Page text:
My hold on Mortal Heart finally came in, and, oh, another most wonderful end to a favorite series. Ever since I finished it, I've been trying to figure out which one is my favorite in this trilogy, and I just can't decide. They are all so great--there's no weak link or one particular standout, just straight-up excellence across the board. I was reading this one at a training and the person (NOT a librarian) across asked what it was and as soon as I described it as "historical fiction about assassin nuns in 15th century Brittany" she was on her library's website to see if they owned it. Because, I mean, of course she was! It's HISTORICAL FICTION ABOUT ASSASSIN NUNS. Although now I really want to read more about historical Brittany. Why isn't there an awesome YA nonfiction about the the 15th century Brittany? Someone should get on that for me.

I also read Mistletoe and Mr. Right: A Christmas Romance which I reviewed over here. If you don't feel like clicking over, I liked it.

In non-book reading, did you all see Kelly's poignant and powerful post about fatness in YA? Definitely click over to that one.


*Ok, I don't actually have any Cybils reading until January 1st, because I'm a second round judge. BUT, I'm reading my way through the long list anyway, partly for fun, partly for armchair quarterbacking, and partly so that when I do look at the short list, I'm that much more familiar with the titles and can then do deeper rereading instead of reading for the first time.

Book Provided by... my wallet, my local library, my local library, and RT Book Reviews (for review)

Links to Amazon are an affiliate link. You can help support Biblio File by purchasing any item (not just the one linked to!) through these links. Read my full disclosure statement.

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22. Because They Marched

I am a Cybils second round judge. I am currently reading the all the nominated books in a fun "armchair readalong" way with the first round judges. My reviews and opinions are strictly my own and do not reflect the work of the committee.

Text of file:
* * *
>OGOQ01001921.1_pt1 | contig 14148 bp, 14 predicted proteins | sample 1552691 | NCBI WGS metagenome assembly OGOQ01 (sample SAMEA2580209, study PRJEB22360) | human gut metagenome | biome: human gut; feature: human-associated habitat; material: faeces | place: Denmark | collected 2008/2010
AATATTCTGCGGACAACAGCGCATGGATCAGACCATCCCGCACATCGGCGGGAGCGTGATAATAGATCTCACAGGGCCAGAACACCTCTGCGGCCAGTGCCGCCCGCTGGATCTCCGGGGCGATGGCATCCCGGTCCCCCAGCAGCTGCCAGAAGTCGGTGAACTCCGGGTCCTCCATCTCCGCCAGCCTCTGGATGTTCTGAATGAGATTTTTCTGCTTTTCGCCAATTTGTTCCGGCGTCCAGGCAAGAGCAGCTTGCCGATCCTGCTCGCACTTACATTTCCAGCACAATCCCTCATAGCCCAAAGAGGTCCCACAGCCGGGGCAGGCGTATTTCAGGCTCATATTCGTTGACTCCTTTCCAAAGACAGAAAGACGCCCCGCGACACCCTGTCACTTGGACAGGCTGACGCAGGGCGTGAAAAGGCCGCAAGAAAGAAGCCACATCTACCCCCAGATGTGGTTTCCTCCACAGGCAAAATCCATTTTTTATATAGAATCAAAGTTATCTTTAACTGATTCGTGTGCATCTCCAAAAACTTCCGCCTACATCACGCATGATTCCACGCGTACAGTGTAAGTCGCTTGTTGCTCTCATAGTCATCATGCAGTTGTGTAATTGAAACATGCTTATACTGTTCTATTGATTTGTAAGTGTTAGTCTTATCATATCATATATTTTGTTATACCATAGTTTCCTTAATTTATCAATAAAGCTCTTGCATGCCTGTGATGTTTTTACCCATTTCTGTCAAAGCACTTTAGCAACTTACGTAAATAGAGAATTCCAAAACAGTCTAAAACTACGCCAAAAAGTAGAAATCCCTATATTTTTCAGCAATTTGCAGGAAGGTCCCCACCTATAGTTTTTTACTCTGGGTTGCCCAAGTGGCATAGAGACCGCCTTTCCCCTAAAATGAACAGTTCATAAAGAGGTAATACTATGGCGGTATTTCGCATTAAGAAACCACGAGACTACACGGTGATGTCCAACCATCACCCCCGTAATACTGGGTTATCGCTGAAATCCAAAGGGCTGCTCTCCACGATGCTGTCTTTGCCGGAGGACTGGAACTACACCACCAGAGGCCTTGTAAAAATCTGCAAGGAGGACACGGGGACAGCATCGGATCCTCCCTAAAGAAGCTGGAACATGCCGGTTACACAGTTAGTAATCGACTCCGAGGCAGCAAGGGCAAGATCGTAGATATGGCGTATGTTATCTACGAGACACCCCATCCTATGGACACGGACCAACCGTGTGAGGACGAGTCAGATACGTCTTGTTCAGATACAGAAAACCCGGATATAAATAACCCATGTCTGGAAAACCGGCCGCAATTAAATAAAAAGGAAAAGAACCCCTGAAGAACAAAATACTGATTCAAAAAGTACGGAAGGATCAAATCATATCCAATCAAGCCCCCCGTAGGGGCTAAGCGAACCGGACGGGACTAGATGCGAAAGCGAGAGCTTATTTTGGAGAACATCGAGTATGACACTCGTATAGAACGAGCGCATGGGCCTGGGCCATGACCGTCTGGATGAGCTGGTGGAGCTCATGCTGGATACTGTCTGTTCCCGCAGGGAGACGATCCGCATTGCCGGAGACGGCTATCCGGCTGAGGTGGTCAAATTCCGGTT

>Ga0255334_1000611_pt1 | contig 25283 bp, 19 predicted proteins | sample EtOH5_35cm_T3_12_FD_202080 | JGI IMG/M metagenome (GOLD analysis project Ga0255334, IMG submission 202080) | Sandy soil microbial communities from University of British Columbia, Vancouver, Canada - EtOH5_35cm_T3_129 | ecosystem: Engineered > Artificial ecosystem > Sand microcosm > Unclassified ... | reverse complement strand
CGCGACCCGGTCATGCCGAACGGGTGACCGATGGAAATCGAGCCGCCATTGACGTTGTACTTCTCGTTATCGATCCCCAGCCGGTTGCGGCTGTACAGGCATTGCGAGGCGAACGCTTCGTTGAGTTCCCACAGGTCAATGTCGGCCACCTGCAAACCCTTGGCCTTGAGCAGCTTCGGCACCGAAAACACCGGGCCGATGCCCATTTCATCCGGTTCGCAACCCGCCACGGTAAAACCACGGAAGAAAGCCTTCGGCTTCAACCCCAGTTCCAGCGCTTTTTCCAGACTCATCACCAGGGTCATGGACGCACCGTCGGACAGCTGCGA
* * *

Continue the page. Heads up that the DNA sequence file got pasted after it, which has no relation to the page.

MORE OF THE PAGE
Because They Marched: The People's Campaign for Voting Rights That Changed America Russell Freedman

This title looks at the Selma voting rights Marches, culminating in the Selma to Montgomery march. It talks about Jim Crow, and the importance of the Voting Rights Act of 1965. I greatly appreciated the epilogue that looks at how key provisions have recently been struck down, and what the means.
I am a huge Freedman fan and he consistently creates books that are beautiful and informative.

This one, however, falls short of expectations. For one, I’m not sure what Holiday House was thinking, but I’m used to Freedman’s books being printed on a heavy gloss paper and this one’s not. I’m surprised by how big of a difference this makes, but it does.

It does retain that classic Freedman style of lots of large photographs, but all the text is black-on-white and some of the more beautiful design that we’ve come to expect is missing.

Now that would be ok if the text was amazing, but it’s not. There’s nothing wrong with it, it’s perfectly serviceable, but I’m used to finding his writing engrossing even when he’s covering topics I know well.

There is nothing wrong with this book per se, but there’s also not a lot right with it when you compare it to his other works, or even better treatments on the same subject (it’s going to be really hard to find a book on Selma that’s better than Marching for Freedom)

Overall, a resounding “meh” which is disappointing for someone like Freedman.



Book Provided by... my local library

Links to Amazon are an affiliate link. You can help support Biblio File by purchasing any item (not just the one linked to!) through these links. Read my full disclosure statement.

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23. Looking Ahead

So, I thought I'd start a new feature here where I talk about upcoming adult fiction I'm interested in. I'm not a collection development librarian, but I am on the adult fiction selection committee at work, and here are some of the titles that I marked because I want to check them out when they publish:



Holy Cow: A Modern-Day Dairy Tale by David Duchovny. Remember this summer when news broke that Duchovny wrote a children's book about a cow, pig, and turkey who somehow bring peace to the Middle East and even then it was a hot mess? Turns out, it's a 224 illustrated book FOR ADULTS. Obviously, this is going to be so terrible it will be amazing. Pubs. February 3.

The Price of Blood: A Novel by Patricia Bracewell. This is a sequel to Shadow on the Crown: A Novel, which I haven't read (yet) but historical fiction about Emma of Normandy and English royalty in the half-century before the Norman Conquest? Yes, please! Pubs February 5

The Unfortunate Importance of Beauty: A Novel by Amanda Filipacchi. A group of friends struggles with the role beauty plays in their quest for love (one struggles with being too beautiful, the other with no being beautiful at all) and then it turns out one of them is a murderer. Sounds intriguing. Pubs February 16




Prudence: A Novel by David Treuer. Here's what I know about this book (the description's rather vague) WWII, Northern Minnesota, an escaped POW, an act of violence with long-range repercussions, a Native writer. Pubs on February 5.